The attenuation doctrine is a well-established exception to the exclusionary rule. A mere causal connection between information gained during an illegal search and evidence prepared for trial does not require automatic exclusion of the evidence. " [S]uch connection may have become so attenuated as to dissipate the taint." Nardone v. United States, 308 U.S. 338, 341, 60 S. Ct. 266, 268, 84 L. Ed. 307 (1939). Moreover, in determining whether exclusion is proper, the court does not simply inquire whether the evidence would have been discovered "but for" the illegal conduct. "Rather, the more apt question in such a case is 'whether, granting establishment of the primary illegality, the evidence to which instant objection is made has been come at by exploitation of that illegality or instead by means sufficiently distinguishable to be purged of the primary taint.' " Wong Sun v. United States, 371 U.S. 471, 487-88, 83 S. Ct. 407, 417-18, 9 L. Ed. 2d 441 (1963) (quoting Maguire, Evidence of Guilt 221 (1959)). The mere fact that information gained during an illegal search gives rise to a subsequent, separate investigation of an individual does not necessarily taint the later investigation. E.g., United States v. Bacall, 443 F.2d 1050, 1061 (9th Cir.), cert. denied, 404 U.S. 1004, 92 S. Ct. 565, 30 L. Ed. 2d 557 (1971); United States v. Friedland, 441 F.2d 855, 861 (2d Cir.), cert. denied, 404 U.S. 867, 92 S. Ct. 143, 30 L. Ed. 2d 111 and 404 U.S. 914, 92 S. Ct. 239, 30 L. Ed. 2d 188 (1971); cf. United States v. White, 746 F.2d 426, 428 (8th Cir. 1984), cert. denied, 471 U.S. 1015, 105 S. Ct. 2018, 85 L. Ed. 2d 300 (1985). Furthermore, if the information merely facilitates or shortens the subsequent investigation, it does not taint the investigation's results. United States v. Falley, 489 F.2d 33, 40 (2d Cir. 1973).
The only information from Sergeant Loring's report that Agent Prine and the grand jury used in their investigation was Watson's name, the alias Douglas Ginter, and the names of certain banks. In all other respects, the investigation was completely separate and independent of the presumably illegal search and none of the materials that Agent Prine prepared for trial included evidence seized in the search.
Initially, we conclude that where a law enforcement officer merely recommends investigation of a particular individual based on suspicions arising serendipitously from an illegal search, the causal connection is sufficiently attenuated so as to purge the later investigation of any taint from the original illegality. A contrary conclusion would amount to granting the suspect "life-long immunity from investigation and prosecution." Friedland, 441 F.2d at 861. In such situations, the societal cost of imposing the exclusionary rule outweighs any deterrent effect. Furthermore, we find no basis to distinguish between a suspect's name and a potential alias. In the investigation of criminal activity, an alias is part and parcel of a suspect's name. The grand jury's use of Watson's name and the alias Douglas Ginter, therefore, did not taint the investigation.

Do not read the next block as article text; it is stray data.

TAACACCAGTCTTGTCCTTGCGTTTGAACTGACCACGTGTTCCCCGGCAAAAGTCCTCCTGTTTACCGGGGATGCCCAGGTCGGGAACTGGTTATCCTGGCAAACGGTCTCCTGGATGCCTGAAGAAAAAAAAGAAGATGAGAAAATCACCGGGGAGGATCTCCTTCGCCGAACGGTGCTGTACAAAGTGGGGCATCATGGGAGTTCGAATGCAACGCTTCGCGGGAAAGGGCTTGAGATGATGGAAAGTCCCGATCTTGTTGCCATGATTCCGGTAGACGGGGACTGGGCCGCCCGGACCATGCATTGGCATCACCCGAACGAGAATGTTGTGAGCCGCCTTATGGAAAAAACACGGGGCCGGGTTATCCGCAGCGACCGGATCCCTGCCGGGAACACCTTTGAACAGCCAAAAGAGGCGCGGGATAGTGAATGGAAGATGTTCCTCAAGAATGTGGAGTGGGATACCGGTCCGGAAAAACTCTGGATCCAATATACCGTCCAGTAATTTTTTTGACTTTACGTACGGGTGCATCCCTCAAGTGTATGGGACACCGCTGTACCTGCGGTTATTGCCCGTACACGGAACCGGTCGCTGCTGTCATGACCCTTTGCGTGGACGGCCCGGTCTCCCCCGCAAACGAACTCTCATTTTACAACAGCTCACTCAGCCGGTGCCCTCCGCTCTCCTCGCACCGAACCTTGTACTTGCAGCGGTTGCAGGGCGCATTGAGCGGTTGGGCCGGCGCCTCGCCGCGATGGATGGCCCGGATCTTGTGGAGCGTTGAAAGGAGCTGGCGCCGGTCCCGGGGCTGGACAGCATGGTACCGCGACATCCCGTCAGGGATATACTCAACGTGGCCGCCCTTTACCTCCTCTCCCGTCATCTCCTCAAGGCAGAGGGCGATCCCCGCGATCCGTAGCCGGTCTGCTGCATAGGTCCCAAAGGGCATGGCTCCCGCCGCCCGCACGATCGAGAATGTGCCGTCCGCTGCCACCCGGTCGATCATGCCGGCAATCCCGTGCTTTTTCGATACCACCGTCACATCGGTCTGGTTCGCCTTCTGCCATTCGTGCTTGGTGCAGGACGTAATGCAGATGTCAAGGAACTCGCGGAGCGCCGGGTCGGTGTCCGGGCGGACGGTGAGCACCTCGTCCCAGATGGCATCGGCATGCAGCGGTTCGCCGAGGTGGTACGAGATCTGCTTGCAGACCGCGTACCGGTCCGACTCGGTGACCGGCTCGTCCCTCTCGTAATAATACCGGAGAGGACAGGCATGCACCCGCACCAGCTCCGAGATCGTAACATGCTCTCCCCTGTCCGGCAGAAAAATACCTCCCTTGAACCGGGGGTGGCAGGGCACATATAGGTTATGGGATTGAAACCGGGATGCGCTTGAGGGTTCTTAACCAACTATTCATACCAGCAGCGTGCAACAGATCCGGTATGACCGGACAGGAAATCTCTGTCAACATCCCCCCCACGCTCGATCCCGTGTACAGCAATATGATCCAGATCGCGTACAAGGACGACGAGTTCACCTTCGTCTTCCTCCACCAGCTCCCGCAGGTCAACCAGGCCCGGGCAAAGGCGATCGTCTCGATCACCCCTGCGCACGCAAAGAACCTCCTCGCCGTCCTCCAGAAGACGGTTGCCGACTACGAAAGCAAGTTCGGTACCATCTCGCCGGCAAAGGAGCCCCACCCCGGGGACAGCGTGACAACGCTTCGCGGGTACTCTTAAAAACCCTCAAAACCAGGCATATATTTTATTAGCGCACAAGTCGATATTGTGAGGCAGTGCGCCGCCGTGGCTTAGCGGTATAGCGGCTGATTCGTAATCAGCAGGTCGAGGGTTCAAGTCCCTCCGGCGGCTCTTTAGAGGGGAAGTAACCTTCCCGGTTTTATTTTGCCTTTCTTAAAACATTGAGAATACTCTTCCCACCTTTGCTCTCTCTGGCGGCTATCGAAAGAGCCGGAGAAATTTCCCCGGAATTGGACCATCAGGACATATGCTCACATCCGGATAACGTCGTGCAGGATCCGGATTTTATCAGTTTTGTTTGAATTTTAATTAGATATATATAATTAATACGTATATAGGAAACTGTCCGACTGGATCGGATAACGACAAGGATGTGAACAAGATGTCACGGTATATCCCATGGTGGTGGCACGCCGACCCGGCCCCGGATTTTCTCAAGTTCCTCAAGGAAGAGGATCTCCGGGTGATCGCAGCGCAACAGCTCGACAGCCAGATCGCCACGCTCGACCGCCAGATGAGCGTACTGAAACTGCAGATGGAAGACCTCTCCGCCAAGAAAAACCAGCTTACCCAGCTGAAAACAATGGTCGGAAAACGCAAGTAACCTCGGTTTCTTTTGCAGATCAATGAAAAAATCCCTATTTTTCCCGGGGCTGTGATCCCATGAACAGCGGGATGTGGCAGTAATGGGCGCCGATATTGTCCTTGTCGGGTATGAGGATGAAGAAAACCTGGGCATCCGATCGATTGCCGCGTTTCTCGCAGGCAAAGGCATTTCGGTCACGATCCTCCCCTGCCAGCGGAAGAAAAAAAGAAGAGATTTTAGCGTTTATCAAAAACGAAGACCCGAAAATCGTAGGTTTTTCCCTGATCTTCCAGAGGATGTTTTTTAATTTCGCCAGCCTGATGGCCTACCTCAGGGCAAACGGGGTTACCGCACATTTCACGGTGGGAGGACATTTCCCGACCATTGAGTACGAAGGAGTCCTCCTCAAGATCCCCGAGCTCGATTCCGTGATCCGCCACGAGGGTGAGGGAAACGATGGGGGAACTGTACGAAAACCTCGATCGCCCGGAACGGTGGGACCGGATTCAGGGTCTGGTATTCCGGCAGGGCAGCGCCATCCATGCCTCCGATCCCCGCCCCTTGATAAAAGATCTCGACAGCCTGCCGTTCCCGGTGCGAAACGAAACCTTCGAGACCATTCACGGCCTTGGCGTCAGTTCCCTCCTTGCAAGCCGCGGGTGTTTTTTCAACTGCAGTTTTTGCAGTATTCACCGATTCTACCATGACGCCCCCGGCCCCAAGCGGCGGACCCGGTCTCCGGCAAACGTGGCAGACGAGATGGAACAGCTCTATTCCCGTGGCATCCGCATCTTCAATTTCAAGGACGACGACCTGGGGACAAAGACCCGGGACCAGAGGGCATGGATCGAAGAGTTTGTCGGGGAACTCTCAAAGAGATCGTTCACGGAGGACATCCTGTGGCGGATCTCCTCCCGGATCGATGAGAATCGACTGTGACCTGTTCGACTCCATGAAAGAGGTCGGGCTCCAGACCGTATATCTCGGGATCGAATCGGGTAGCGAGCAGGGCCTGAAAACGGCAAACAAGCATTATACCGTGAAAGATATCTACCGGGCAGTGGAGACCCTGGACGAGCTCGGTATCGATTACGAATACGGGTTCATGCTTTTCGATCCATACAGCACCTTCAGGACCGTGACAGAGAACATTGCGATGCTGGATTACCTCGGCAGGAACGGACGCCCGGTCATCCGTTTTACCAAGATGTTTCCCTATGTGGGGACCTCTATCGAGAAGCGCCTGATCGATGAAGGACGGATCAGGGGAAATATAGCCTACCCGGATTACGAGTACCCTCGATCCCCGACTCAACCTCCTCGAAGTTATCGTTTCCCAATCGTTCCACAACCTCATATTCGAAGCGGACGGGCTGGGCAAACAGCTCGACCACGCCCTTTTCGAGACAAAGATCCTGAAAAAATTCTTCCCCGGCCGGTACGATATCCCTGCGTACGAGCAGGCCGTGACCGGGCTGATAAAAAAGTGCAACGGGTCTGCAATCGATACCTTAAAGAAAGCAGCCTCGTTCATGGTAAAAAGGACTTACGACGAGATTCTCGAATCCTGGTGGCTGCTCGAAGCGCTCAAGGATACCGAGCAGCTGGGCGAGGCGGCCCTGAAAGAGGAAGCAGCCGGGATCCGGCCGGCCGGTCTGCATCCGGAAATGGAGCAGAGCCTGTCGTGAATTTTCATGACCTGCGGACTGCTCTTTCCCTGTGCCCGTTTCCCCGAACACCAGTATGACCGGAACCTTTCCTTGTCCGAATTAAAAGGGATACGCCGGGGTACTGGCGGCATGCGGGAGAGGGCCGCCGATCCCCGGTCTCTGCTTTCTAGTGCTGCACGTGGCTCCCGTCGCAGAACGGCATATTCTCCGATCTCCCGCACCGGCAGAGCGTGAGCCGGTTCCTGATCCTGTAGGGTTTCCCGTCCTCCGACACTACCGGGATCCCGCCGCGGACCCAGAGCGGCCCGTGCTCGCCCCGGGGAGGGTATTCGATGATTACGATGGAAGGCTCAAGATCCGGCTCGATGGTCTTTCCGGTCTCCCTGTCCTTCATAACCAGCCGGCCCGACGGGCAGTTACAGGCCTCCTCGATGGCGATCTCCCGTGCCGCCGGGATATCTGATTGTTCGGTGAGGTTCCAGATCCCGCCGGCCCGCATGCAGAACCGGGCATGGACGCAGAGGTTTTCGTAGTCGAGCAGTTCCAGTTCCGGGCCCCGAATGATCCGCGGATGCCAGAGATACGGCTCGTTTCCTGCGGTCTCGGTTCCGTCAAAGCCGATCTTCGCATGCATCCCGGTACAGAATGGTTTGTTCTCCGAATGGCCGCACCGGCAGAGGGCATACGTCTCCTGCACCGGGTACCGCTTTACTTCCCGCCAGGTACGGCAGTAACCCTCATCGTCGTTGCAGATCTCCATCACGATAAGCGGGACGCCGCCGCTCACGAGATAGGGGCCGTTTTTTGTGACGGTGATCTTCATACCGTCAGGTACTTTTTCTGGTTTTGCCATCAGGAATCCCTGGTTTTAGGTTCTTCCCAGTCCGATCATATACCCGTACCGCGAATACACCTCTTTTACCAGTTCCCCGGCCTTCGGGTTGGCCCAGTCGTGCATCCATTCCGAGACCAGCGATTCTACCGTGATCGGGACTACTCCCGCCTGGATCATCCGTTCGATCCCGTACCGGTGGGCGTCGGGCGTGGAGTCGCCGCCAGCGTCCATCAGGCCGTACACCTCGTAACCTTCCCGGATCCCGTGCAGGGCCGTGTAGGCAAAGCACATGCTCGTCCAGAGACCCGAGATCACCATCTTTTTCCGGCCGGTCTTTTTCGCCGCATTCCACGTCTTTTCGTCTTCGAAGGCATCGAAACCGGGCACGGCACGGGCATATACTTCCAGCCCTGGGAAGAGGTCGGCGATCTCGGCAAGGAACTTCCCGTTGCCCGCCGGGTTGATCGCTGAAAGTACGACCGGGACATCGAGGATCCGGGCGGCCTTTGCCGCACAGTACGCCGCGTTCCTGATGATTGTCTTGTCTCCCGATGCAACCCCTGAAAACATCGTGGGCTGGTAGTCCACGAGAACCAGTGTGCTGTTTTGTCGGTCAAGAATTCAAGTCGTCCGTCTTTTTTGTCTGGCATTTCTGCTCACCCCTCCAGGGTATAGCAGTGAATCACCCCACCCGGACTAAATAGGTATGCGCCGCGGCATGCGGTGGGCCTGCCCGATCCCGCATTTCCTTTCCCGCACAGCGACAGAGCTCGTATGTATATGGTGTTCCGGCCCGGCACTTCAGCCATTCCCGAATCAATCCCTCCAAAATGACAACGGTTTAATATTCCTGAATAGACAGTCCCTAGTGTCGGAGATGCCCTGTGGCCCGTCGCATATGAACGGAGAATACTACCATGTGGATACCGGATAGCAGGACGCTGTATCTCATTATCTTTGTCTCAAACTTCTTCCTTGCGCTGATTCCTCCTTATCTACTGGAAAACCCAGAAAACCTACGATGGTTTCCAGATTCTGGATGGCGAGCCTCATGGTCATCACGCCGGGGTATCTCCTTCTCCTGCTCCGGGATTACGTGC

The final issue is whether the use of the bank names by the grand jury and Agent Prine tainted the investigation. The question would be much closer were the bank names necessary to a successful investigation of Watson's financial activities. The bank names, however, merely facilitated the investigation. The grand jury and Agent Prine eventually would have discovered the key incriminating evidence against Watson, including the false CTRs, even without the bank names. The use of the bank names, therefore, did not taint the investigation. See Falley, 489 F.2d at 40.
We have considered Watson's challenge to his fine and find it to be without merit. For the reasons stated above, the decision of the district court is affirmed.
The HONORABLE DAVID S. DOTY, United States District Judge for the District of Minnesota, sitting by designation
Agent Prine also investigated other names that Watson had used as aliases, but the record fails to clarify whether Agent Prine learned about these names from Sergeant Loring's report
Watson contends that the search warrant's supporting affidavit contained significant factual inaccuracies and that the search itself exceeded the warrant's scope. We express no opinion as to either of these claims